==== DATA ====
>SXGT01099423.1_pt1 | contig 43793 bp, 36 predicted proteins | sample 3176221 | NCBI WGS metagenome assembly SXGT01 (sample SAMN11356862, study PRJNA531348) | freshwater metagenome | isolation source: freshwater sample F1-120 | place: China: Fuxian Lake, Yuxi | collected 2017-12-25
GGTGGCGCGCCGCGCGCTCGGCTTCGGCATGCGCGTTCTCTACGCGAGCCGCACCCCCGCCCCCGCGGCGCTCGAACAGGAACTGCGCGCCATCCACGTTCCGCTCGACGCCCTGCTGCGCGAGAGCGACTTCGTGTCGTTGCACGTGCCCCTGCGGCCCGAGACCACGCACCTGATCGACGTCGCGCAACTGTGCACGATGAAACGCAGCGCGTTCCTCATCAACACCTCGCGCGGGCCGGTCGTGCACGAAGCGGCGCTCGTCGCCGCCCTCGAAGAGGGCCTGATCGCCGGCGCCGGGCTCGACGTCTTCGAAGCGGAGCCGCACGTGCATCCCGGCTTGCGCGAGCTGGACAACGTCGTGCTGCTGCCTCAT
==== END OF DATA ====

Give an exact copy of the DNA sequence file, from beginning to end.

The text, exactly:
>SXGT01099423.1_pt1 | contig 43793 bp, 36 predicted proteins | sample 3176221 | NCBI WGS metagenome assembly SXGT01 (sample SAMN11356862, study PRJNA531348) | freshwater metagenome | isolation source: freshwater sample F1-120 | place: China: Fuxian Lake, Yuxi | collected 2017-12-25
GGTGGCGCGCCGCGCGCTCGGCTTCGGCATGCGCGTTCTCTACGCGAGCCGCACCCCCGCCCCCGCGGCGCTCGAACAGGAACTGCGCGCCATCCACGTTCCGCTCGACGCCCTGCTGCGCGAGAGCGACTTCGTGTCGTTGCACGTGCCCCTGCGGCCCGAGACCACGCACCTGATCGACGTCGCGCAACTGTGCACGATGAAACGCAGCGCGTTCCTCATCAACACCTCGCGCGGGCCGGTCGTGCACGAAGCGGCGCTCGTCGCCGCCCTCGAAGAGGGCCTGATCGCCGGCGCCGGGCTCGACGTCTTCGAAGCGGAGCCGCACGTGCATCCCGGCTTGCGCGAGCTGGACAACGTCGTGCTGCTGCCTCAT